Posted by Adrienne Salmon
Monday 18th January, 2016
   2016 AYO National Music Camp: Blog 7

So here we are, the end of National Music Camp. And what an adventure it has been. To think that just two weeks ago today we arrived in our new artistic home of Canberra is a little daunting, particularly when you consider everything we have achieved and witnessed in such little time. Each event or new skill we have grasped has seemed to whiz past; I especially noticed it after the first week when I devastatingly realised that we only had one week of camp to go. The experience definitely hasn’t been easy, but, it’s not meant to be. We are here to live and learn in that true hot-house environment that ultimately encourages us to develop who we are as a person and the skills that define us as a musician, a writer, a sound producer, a manager or a composer.

For many lucky players, the AYO experience continues throughout the year, either in AYO Young Symphonists, the February season or the triennial AYO international tour. But for us, the behind the scenes folk, our AYO journey for this year sadly ends today. However, we shouldn’t feel sad that it has all come to an end, instead we should feel confident that all the skills they have equipped us with and vital advice they have given is what we need to launch us out there in the real world. They have instilled in us the determination to succeed and the drive to establish ourselves as the movers and shakers of the artistic world.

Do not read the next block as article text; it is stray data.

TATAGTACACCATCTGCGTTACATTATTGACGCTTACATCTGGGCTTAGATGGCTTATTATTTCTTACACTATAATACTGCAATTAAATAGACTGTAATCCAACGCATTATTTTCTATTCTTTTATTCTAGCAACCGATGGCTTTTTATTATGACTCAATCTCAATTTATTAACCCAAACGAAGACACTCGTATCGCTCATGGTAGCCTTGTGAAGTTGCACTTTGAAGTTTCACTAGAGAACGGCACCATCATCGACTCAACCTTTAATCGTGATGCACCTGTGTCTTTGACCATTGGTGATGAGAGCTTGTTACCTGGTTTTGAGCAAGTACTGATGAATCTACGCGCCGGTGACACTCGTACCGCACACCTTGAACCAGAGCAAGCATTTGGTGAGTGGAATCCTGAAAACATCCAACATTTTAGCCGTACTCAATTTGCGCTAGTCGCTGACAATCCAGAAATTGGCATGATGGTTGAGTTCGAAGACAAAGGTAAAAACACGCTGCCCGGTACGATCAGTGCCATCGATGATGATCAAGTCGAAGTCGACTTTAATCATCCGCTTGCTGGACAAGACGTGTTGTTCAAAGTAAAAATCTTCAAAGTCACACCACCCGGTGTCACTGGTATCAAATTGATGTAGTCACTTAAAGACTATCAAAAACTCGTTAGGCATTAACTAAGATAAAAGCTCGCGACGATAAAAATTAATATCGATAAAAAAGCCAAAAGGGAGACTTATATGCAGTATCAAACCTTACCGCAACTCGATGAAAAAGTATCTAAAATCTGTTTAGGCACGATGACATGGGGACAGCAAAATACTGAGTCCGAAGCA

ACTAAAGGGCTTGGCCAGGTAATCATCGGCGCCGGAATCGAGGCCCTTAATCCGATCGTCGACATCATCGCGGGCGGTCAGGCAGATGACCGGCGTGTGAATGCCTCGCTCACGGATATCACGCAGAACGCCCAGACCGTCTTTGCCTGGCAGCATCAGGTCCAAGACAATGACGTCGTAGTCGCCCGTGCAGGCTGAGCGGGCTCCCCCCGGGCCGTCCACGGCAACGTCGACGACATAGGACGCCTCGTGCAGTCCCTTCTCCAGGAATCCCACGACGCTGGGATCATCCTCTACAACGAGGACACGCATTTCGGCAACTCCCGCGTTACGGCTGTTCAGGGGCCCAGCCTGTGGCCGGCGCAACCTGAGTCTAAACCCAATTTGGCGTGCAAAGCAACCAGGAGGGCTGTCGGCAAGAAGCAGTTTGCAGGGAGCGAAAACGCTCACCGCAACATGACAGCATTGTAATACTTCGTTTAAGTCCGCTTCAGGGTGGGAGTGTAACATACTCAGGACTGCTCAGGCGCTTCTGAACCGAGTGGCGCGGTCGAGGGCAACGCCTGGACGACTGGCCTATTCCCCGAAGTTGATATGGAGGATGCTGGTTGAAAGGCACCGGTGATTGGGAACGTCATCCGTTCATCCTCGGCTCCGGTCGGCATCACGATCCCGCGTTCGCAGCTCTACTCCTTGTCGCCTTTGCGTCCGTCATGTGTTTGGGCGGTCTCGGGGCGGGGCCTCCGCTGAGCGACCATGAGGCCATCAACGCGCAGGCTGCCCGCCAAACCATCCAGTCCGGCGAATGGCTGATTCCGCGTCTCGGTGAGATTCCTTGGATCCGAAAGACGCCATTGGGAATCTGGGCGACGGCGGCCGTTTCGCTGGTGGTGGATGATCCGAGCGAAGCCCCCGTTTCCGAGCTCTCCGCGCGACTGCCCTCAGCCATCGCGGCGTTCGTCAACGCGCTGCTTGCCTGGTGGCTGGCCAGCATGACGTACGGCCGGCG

Like we (the WAMsters) discussed in our radio interval broadcast from last week’s performance, the 2016 AYO National Music Camp’s true focus has been on educating the entrepreneurial 21st century musician. As we know, AYO has always been an advocate for diversifying the traditional careers of musicians, by having programs at camp that aren’t just the core orchestral training, such as the Words About Music, Sound Production and Orchestral Management Programs. But this year AYO has taken it one step further by bringing in two artists-in-residence, James Crabb and Genevieve Lacey, who let’s just say, are not exactly traditional orchestral players. They have been the guardian angels of camp, not just for the orchestral players but also providing themselves as real-life inspiration demonstrating that breaking away from the mould can be equally if not more successful for your career. Displaying the traits of portfolio musicians, they have shown us the importance of collaboration and being adaptable.

 Having a focus like this for camp was a courageous and important step for AYO and when you consider the current Australian musical climate, which is increasingly being coloured by stifling funding cuts and audience decline, the need to diversify and adapt in our careers is paramount. It can be hard to find your footing towards a career in music, and AYO completely recognising this has provided me and other young people with a sense of hope that we can make a place in that world for ourselves.

I am so sad to leave camp but I am departing confident to begin my career!

Words About Music participants have been blogging from AYO National Music Camp.